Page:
Features Film Reviews

Godzilla Through the Ages (1980s-1990s)

Welcome to part three of our trip through Godzilla’s entire movie filmography. Last time, we traversed the 1970s, which was a rather weird, experimental time for Godzilla. Now, in the “Heisei” era, Godzilla got a reboot and returned to his original role as a force of destructive nature. He occasionally appears as a hero, as each film in this era reintroduced old friends and foes, in probably the best years of Godzilla’s career. Apart from the TriStar movie. We’ll get to that…

The Return of Godzilla (1985)

After ten years of slumber, Godzilla made his triumphant return. The new film, The Return of Godzilla, is a direct sequel to the 1954 film. The American film is named “Godzilla 1985” and has the same serious tone as its predecessor. Raymond Burr reprises his role as Steve Martin, and took the sequel very seriously. He shot down the idea to make the sequel a tongue-in-cheek parody, and refused to promote Dr. Pepper during the film. What a class act guy. Godzilla is no longer here as a children’s friend. He’s back in town to reduce it to rubble. The American edits are a little more on the nose, depicting themselves as courageous, and the Soviets, since this was made during the Cold War, as wimpy.

Godzilla vs. Biollante (1989)

A direct sequel to the previous movie. Godzilla’s preserved cells become hot property after the events of the 1985 film. Dr. Shiragami is asked to combine the cells with genetically altered plants to help terraform deserts. However, a terrorist attack leads to his daughter Erika’s death. In his grief, he combines the Godzilla cells and those of his daughter with a rose, creating a mutated Kaiju named Biollante. Those wacky mad scientists. Biollante is one of the most imaginative of monsters, and stands out amongst Toho’s monster catalogue. At first, Biollante appears as a large rose plant, but later comes to resemble Godzilla. She is meant to symbolise the dangers of genetic engineering. The film also introduces Miki Saegusa (Megumi Okada), a young psychic who can form empathic links to the Kaiju. She becomes a recurring character throughout the Heisei series. The film has some great cinematography, special effects, and one of the most memorable scores in the series.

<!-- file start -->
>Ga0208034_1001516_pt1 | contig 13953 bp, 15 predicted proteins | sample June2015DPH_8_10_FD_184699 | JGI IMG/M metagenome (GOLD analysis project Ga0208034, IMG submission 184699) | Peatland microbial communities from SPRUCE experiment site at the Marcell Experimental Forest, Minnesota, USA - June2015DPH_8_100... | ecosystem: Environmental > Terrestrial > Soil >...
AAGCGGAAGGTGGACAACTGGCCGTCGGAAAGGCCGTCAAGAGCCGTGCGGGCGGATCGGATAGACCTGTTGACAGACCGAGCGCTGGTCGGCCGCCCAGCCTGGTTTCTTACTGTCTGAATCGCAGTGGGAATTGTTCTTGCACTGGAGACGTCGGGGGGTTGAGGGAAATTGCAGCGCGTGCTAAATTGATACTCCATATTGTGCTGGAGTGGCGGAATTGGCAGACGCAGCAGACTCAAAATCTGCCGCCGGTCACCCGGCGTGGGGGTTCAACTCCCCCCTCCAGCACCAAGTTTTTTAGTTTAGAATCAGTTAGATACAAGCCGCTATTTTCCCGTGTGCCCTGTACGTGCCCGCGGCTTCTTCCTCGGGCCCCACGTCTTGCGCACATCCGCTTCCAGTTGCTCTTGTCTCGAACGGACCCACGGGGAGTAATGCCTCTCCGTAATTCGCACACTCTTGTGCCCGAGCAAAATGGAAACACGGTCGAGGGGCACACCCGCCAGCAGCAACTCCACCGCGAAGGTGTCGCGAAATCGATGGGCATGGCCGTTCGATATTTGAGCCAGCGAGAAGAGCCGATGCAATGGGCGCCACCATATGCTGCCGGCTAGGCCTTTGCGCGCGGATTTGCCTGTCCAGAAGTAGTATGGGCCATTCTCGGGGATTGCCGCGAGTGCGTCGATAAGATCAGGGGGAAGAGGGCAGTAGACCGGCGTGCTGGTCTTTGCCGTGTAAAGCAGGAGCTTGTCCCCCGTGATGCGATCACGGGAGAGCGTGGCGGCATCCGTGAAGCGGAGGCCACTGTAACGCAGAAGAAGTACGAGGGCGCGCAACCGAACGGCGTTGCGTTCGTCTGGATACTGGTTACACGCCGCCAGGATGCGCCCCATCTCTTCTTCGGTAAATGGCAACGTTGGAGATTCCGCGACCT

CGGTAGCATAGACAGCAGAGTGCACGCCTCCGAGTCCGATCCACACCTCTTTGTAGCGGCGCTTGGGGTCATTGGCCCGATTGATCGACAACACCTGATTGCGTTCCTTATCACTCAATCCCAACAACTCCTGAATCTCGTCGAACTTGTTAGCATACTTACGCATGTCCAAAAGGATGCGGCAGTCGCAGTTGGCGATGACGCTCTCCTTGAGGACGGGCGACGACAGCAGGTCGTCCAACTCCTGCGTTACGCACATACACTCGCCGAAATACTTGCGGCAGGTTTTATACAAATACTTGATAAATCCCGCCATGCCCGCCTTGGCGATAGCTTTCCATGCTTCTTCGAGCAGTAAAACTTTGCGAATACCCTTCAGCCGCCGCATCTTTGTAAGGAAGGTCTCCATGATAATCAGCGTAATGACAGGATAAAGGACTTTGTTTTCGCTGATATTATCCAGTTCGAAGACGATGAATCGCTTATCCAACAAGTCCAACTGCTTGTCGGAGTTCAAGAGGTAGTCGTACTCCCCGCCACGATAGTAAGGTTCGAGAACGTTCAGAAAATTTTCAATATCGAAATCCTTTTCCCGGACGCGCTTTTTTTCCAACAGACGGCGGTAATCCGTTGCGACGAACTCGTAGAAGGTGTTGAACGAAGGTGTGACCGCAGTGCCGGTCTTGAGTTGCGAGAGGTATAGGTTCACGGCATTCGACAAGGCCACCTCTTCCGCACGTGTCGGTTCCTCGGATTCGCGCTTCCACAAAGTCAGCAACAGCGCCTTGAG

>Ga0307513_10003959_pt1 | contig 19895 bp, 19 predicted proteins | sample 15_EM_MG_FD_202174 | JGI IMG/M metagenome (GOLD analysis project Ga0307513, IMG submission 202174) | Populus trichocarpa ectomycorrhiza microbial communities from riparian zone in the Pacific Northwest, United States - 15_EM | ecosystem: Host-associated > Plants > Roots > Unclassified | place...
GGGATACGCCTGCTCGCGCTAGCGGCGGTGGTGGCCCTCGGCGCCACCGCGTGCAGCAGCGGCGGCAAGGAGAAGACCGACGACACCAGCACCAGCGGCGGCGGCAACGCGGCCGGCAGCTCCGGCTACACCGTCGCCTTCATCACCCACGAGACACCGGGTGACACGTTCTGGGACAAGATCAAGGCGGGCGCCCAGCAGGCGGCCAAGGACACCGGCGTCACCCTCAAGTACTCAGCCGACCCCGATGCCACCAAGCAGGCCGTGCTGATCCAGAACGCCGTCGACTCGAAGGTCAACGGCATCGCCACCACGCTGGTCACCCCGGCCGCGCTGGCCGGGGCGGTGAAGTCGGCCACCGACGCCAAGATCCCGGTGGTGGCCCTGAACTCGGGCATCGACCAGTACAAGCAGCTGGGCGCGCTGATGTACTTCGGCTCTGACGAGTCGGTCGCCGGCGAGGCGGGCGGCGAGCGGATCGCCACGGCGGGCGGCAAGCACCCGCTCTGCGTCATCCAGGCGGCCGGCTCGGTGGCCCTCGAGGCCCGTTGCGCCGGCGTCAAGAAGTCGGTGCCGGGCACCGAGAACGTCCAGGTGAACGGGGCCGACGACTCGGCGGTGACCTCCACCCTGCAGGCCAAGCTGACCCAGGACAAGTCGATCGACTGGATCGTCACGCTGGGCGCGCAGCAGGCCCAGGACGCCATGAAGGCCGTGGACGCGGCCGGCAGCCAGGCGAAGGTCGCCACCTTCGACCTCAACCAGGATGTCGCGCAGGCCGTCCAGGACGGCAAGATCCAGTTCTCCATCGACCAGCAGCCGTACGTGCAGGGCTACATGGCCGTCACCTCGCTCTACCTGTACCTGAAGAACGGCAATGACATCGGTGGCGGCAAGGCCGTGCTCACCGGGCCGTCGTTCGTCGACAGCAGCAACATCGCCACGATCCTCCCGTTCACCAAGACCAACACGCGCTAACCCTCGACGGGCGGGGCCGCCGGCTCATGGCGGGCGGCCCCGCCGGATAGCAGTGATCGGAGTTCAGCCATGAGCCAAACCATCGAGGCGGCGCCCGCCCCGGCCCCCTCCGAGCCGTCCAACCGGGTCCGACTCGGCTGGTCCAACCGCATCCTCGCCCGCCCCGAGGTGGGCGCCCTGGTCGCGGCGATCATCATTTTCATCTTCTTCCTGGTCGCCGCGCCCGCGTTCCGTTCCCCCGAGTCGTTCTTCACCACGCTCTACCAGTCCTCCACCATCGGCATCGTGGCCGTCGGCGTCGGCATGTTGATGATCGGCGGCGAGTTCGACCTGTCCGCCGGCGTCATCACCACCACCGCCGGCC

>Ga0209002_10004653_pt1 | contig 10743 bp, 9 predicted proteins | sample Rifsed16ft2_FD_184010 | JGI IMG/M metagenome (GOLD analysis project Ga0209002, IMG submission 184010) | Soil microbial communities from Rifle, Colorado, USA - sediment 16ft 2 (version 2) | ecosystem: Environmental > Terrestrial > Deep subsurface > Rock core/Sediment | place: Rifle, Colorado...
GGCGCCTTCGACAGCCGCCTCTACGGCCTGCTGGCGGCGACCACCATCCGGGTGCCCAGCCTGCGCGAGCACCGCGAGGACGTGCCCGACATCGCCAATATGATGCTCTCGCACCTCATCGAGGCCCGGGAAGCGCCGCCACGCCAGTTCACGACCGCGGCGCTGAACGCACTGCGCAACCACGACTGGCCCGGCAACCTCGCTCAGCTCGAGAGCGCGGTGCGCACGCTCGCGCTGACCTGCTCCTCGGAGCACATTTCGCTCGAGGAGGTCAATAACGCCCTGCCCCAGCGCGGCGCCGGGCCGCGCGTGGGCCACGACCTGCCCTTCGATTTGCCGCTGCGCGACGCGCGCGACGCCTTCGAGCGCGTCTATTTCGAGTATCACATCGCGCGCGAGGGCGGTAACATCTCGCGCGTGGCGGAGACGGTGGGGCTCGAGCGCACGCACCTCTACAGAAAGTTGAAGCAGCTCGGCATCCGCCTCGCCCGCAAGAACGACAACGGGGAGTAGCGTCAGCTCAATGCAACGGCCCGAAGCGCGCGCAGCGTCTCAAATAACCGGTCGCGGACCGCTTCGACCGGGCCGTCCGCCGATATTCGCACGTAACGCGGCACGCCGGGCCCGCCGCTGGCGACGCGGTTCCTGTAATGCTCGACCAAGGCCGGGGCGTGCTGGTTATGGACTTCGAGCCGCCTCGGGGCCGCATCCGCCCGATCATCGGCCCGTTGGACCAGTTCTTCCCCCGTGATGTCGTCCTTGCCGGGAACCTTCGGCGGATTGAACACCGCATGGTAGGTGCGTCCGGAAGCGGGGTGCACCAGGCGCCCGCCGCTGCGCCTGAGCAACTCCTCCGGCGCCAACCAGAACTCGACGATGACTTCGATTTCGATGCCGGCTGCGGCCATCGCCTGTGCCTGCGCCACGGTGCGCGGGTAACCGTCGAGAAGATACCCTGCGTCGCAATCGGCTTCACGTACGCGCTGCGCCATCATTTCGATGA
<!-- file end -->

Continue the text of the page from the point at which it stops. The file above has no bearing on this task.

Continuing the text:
Godzilla vs. King Ghidorah (1991)

Godzilla vs. King Ghidorah has an intriguing if confusing plot about time travel, and explains the origins of Godzilla. Time travellers come from the 23rd Century to warn Japan about how the world will be devastated by Godzilla. They offer to remove Godzilla from the timeline to prevent him from being mutated by the atomic bomb in 1954. They remove the “Godzillasaurus”, but before leaving, the time travellers drop off three cute, winged critters called Dorats in Godzilla’s place.

Turns out they created the Dorats to replace Godzilla, so that they will merge into King Ghidorah, and use him to destroy Japan. Why? Because apparently Japan is the strongest nation in the future, and America hates that. Yeah, the film is rather anti-American. Luckily, one of the time travellers is good and strives to correct history by mutating Godzilla in the present. There’s a weird scene where she is chased by a grinning Rick Astley lookalike, who turns out to be a Terminator. There’s also a nod to Steven Spielberg, with a “Major Spielberg”, implied to be his father, encountering the time machine. While the time travel is fun, it is also confusing, and it will cause problems in the following sequels.